Marine archaeologist's 24-year wait to survey wreck site in S'pore pays off

Dr Michael Flecker (right) discusses plans with his crewmates on May 22.
Dr Michael Flecker (right) discusses plans with his crewmates on May 22.ST PHOTO: GIN TAY
Dr Flecker takes notes.
Dr Flecker takes notes.ST PHOTO: GIN TAY
A piece of blue-and-white porcelain retrieved from the Shah Munchah wreck site on May 22.
A piece of blue-and-white porcelain retrieved from the Shah Munchah wreck site on May 22.ST PHOTO: GIN TAY
Dr Flecker takes pictures of artefacts on a vessel's desk on May 22.
Dr Flecker takes pictures of artefacts on a vessel's desk on May 22.ST PHOTO: GIN TAY
Dr Michael Flecker (centre) showing artefacts at Malay Heritage Centre on June 16, 2021. With him are Mr Alvin Tan (left) and Mr Michael Ng.
Dr Michael Flecker (centre) showing artefacts at Malay Heritage Centre on June 16, 2021. With him are Mr Alvin Tan (left) and Mr Michael Ng.ST PHOTO: GIN TAY
Mr Michael Ng (right) showing artefacts to members of the media at Malay Heritage Centre on June 16, 2021. With him are (from left) Mr Yeo Kirk Siang, Mr Alvin Tan, and Dr Michael Flecker.
Mr Michael Ng (right) showing artefacts to members of the media at Malay Heritage Centre on June 16, 2021. With him are (from left) Mr Yeo Kirk Siang, Mr Alvin Tan, and Dr Michael Flecker.ST PHOTO: GIN TAY

SINGAPORE - In 1992, maritime archaeologist Michael Flecker applied for a licence to survey the waters around Pedra Branca, an act he described at a public lecture in 2018 as "a little ahead of my time".

He was 24 years early.

In 2016, Dr Flecker would lead a team to survey waters around the island and their efforts would uncover two historical wrecks by 2019 - the first one containing artefacts dating to the 14th century.

At the 2018 public lecture, organised by the Singapore Maritime Heritage Interest Group and the Marine Offshore Oil and Gas Association, Dr Flecker described how the local authorities then "didn't know quite what to do with an application from a private company", for him to carry out a survey around Pedra Branca, located about 24 nautical miles east of Singapore.

Ongoing negotiations between Singapore and Malaysia during that period over which country had sovereignty over Pedra Branca meant that Dr Flecker's application was put to the side.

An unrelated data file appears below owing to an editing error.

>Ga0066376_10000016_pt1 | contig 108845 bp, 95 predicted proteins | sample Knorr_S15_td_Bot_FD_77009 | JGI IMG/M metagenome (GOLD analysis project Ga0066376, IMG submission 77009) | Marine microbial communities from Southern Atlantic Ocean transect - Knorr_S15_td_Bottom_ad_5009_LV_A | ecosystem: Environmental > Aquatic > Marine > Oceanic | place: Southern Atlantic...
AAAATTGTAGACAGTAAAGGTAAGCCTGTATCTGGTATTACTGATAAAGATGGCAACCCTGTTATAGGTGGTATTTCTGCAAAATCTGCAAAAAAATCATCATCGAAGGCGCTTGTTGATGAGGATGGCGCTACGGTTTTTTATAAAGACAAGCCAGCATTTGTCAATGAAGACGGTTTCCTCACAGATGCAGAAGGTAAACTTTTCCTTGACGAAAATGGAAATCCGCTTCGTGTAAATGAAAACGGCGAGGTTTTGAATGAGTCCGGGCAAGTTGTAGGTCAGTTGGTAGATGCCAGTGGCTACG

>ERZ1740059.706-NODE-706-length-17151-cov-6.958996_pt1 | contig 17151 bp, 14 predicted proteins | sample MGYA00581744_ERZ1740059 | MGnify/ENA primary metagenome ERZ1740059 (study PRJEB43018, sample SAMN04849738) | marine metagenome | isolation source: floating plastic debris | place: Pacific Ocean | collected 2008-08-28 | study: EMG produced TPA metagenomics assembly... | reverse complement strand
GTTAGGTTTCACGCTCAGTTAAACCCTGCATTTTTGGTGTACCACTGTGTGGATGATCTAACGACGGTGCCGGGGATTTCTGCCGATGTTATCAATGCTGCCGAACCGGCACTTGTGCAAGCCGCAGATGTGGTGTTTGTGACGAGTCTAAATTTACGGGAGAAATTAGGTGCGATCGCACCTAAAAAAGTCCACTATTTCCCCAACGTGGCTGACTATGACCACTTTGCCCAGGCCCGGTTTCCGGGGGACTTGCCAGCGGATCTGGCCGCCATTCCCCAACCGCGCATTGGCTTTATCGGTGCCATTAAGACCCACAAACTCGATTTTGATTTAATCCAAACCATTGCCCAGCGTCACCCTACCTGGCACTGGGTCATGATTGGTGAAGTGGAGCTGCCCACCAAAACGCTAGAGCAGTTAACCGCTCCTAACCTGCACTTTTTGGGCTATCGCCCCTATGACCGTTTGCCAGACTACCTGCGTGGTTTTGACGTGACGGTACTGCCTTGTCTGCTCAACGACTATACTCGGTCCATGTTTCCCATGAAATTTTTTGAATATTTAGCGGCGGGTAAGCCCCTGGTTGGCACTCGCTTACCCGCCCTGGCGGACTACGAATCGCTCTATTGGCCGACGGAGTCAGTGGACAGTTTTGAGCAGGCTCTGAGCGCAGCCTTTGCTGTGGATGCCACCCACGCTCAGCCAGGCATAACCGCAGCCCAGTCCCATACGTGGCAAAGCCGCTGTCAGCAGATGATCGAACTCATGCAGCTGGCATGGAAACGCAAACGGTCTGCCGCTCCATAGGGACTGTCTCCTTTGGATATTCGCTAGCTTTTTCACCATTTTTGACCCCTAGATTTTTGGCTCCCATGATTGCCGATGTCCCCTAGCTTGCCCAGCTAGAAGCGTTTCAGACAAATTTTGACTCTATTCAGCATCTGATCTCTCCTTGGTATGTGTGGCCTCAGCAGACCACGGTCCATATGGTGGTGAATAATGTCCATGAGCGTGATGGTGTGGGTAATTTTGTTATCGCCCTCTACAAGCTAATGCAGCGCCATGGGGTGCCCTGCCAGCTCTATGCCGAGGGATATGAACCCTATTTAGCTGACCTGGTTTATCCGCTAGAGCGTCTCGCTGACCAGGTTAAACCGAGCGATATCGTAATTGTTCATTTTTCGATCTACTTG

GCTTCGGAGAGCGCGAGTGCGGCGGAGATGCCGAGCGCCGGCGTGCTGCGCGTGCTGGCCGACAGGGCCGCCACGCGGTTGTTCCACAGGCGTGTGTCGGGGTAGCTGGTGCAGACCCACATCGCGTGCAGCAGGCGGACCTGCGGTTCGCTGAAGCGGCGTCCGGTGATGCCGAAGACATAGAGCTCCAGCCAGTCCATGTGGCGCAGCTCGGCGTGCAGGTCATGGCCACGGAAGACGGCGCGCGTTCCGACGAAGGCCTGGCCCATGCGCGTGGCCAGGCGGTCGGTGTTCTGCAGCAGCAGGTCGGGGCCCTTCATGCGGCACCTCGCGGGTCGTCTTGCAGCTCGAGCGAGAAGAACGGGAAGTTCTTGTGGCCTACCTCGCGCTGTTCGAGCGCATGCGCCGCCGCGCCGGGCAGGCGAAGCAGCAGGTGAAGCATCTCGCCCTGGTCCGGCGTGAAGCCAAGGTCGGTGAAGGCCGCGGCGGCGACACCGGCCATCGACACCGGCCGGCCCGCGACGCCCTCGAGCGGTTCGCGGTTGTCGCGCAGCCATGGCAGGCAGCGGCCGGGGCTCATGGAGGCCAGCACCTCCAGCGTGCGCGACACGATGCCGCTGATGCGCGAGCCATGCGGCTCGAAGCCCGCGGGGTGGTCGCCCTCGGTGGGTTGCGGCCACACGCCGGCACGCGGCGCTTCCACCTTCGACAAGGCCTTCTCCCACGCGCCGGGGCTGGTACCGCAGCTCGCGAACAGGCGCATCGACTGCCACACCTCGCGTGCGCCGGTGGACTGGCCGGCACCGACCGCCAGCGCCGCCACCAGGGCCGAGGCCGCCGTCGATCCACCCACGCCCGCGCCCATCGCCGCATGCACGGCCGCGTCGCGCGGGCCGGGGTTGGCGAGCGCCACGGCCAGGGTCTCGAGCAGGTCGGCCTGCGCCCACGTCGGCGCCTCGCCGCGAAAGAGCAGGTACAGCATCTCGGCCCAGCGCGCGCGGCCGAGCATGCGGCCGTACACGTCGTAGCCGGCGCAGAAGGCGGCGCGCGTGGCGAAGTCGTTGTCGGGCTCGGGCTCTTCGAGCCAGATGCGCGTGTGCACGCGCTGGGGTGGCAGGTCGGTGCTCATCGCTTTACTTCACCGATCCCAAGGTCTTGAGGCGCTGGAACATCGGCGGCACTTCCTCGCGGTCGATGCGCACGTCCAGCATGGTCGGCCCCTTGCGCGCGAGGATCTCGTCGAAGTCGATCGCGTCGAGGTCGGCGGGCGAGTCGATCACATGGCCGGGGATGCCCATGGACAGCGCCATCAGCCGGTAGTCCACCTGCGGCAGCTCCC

In the meantime, the Australian added more than 20 archaeological projects to his resume, including the Tang shipwreck near Belitung in Indonesia, whose artefacts are now displayed at the Asian Civilisations Museum.

The 58-year-old also earned a PhD in maritime archaeology from the National University of Singapore, and had from 2015 joined the ISEAS - Yusof Ishak Institute as a visiting fellow.

Having lived in Singapore for almost four decades and participated in more than 30 overseas archaeological projects in the time, Dr Flecker told The Straits Times how he felt about finally conducting an excavation in Singapore waters. He said: "It's way beyond any other. There are others - the Belitung wreck is a highlight of course.

"But I've been living in Singapore for nearly 37 years now, so it's fantastic to be able to work on some groundbreaking project which is directly related to Singapore's early heyday - the Temasek period."

Why the interest in Pedra Branca?

"There are just some places in South-east Asia and the South China Sea where you can see a rig or rock out in the middle of nowhere, and it's just something that would be worth you spending a lot of time and effort looking because the probability of a wreck being there is very high," he said.

History has proven Pedra Branca's danger to vessels, he said in his 2018 lecture, listing examples, including the 1796 wreck of the India built merchant vessel, Shah Munchah, which he would find the following year.

In 1596, Dutch merchant John Huyghen van Linschoten wrote about the rocky island as "where ships that come and go from China do oftentimes pass in great danger and some are left upon it".

Hydrographer James Horsburgh, whom the 1851-built lighthouse on Pedra Branca is named after, wrote in 1809 about the Shah Munchah's demise, reporting that the vessel was "totally lost, by the tide horsing her upon the rock", while changing course.

Dr Flecker said: "Before she could do that, she was just piled onto the rocks by the current. And the current out there is vicious."

Having waited more than two decades to study the infamous site, Dr Flecker and his team have left no stone unturned in their surveys since 2016.

He told ST that his team had conducted a thorough survey in the shallow waters surrounding the island, spanning as far as 500m away from the island, and that it is unlikely more wrecks in those areas would be found.

"We've covered all the areas of the highest wrecking potential, so we've essentially looked everywhere a vessel could strike," he said.